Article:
If you ask Internet users what a VPN is, most of them will say that it’s a program that allows you to change the IP address and encrypt traffic in order to remain invisible on the Internet. To check whether your IP address has been changed, try our tool.
Even though a VPN (Virtual Private Network) was not created specifically for this, many people use it precisely for anonymity.
In short, a VPN was created to merge computers, which can be located in different cities and even countries, into an encrypted network of one company. Using a VPN as a means to hide yourself on the Internet is rather a side effect that is actively used.
When buying a VPN subscription as an anonymity tool, users expect complete anonymity on the web. Is that so, though?
It should be mentioned that in addition to hiding the IP address and encrypting traffic, it is also necessary to replace the IP address of the DNS server and encrypt DNS requests.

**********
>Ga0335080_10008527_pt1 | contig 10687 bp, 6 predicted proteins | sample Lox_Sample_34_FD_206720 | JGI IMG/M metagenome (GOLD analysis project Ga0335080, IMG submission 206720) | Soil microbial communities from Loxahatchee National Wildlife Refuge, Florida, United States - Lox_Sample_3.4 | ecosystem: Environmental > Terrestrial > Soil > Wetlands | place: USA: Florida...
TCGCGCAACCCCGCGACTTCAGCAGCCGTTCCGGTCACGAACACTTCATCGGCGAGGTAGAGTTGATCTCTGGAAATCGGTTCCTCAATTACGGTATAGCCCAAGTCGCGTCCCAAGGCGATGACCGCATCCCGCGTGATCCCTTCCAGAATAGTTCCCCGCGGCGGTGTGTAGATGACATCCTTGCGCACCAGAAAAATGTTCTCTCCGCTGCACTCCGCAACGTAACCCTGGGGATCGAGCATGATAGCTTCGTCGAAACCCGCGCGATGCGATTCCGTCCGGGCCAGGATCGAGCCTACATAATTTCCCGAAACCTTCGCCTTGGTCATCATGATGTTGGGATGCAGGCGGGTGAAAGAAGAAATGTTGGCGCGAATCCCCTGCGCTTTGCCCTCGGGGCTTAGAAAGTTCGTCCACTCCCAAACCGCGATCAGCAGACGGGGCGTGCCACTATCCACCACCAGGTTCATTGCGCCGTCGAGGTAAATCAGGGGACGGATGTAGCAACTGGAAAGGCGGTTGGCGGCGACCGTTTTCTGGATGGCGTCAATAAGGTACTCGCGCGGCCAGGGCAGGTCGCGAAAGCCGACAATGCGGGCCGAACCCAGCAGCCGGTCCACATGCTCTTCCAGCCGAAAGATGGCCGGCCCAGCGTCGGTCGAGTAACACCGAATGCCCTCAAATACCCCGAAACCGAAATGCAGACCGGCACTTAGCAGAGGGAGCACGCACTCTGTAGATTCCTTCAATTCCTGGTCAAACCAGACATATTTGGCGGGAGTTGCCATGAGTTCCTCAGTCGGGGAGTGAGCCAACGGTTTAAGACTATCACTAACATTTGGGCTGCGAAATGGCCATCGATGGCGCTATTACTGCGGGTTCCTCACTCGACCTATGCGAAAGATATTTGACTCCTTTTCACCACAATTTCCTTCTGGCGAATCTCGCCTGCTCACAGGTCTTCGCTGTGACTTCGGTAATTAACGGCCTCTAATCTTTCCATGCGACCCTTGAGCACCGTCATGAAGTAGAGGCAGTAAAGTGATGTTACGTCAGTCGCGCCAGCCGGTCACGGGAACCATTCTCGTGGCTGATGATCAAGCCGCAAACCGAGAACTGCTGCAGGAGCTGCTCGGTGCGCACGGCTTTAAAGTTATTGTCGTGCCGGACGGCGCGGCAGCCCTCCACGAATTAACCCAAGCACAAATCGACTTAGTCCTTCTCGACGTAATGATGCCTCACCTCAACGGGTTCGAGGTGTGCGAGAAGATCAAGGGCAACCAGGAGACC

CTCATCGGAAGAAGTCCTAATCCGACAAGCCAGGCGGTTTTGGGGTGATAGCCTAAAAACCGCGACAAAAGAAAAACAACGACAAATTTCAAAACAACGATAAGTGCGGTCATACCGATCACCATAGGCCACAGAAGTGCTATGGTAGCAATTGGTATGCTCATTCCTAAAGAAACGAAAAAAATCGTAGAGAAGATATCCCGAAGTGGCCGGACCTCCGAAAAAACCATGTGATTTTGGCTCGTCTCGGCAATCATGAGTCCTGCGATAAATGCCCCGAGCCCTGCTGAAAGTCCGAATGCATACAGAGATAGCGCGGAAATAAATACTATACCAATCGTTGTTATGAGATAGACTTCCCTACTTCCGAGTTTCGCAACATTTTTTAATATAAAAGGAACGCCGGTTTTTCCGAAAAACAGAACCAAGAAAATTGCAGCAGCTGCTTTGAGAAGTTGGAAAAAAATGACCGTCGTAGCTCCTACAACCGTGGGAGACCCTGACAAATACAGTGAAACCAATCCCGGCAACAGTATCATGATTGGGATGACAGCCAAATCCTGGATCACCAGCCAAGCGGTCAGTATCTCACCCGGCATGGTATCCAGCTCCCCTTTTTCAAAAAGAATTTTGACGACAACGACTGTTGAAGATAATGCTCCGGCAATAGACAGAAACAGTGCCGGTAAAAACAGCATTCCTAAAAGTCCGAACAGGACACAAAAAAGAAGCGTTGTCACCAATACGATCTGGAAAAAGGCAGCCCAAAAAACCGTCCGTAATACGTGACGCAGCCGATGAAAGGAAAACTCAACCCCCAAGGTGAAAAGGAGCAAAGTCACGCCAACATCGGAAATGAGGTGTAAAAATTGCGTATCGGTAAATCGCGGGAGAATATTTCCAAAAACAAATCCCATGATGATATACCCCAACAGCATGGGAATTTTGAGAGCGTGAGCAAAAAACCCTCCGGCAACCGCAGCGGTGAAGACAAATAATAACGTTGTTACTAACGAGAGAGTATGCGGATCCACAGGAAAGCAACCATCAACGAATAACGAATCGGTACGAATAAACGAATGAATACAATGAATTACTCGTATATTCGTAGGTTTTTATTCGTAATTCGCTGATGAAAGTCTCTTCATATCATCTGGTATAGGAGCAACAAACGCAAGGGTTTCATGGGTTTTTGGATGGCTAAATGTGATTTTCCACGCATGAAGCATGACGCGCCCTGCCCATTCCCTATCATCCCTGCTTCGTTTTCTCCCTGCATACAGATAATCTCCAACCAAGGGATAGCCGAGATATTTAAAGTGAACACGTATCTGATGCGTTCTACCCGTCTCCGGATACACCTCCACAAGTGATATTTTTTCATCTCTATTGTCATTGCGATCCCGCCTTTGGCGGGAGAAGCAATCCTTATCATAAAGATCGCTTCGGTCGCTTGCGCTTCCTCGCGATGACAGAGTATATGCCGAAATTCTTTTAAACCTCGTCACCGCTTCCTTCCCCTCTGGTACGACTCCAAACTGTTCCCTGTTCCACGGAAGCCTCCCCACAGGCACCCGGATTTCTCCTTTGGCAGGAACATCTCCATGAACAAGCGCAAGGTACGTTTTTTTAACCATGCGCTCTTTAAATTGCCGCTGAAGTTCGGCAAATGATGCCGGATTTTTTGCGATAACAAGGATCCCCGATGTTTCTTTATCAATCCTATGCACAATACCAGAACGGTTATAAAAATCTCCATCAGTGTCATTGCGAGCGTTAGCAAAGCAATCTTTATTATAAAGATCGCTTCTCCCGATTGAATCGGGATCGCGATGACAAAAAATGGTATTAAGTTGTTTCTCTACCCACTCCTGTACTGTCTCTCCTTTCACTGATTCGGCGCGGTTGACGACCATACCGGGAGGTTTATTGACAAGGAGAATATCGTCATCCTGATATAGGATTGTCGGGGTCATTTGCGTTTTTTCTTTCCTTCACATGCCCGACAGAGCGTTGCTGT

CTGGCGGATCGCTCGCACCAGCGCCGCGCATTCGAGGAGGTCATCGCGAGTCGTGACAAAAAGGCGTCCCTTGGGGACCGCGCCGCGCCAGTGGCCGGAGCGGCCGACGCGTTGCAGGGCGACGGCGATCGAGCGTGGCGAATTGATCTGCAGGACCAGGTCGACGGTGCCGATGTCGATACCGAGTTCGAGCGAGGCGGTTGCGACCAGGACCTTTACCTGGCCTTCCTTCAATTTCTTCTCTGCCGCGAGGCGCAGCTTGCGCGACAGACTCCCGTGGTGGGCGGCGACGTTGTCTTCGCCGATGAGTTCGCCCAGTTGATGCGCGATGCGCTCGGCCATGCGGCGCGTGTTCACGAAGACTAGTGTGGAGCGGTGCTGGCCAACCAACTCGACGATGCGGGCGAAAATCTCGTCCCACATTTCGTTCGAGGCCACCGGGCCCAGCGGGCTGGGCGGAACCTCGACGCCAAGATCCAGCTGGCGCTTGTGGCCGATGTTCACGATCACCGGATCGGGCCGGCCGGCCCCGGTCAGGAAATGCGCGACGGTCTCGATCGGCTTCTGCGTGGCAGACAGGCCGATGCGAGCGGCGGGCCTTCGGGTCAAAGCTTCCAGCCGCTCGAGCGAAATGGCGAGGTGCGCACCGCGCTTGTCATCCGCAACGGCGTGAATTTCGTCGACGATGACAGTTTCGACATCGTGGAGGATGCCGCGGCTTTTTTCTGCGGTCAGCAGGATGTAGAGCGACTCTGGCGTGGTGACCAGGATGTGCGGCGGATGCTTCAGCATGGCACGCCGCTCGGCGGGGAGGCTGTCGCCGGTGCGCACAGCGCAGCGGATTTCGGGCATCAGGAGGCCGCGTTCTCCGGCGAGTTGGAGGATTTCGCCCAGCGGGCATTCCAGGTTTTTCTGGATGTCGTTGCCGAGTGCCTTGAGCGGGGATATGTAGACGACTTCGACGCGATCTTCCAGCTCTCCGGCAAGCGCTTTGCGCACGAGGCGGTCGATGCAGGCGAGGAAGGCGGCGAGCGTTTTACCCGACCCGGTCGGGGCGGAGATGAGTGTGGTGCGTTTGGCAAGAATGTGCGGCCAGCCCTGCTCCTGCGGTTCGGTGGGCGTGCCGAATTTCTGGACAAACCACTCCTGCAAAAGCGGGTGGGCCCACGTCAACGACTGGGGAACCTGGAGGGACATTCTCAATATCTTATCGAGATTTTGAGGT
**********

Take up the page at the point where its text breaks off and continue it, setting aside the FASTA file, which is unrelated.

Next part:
Let’s see what a DNS is:
DNS stands for Domain Name System.
DNS turns a domain name (for instance, google.com) into the IP address of the web server where the site is located.
Is the VPN provider required to encrypt DNS queries and hide the real DNS address? If a VPN service positions itself as a means of anonymization, then, well, yes.
Do all VPN services encrypt DNS queries?
Unfortunately, no. Research has shown that nearly 20% of VPN providers encrypt DNS queries. Most VPNs have a free and public DNS, for example, from Google and OpenDNS, whose companies directly claim to track users’ actions.
A VPN service that provides its services is not required to encrypt DNS requests, just as it is not required to give Firewall or Antivirus services.
A virtual private network is not the same as DNS. On the other hand, an inexperienced user can be fooled by using a VPN that positions itself as a means of anonymity.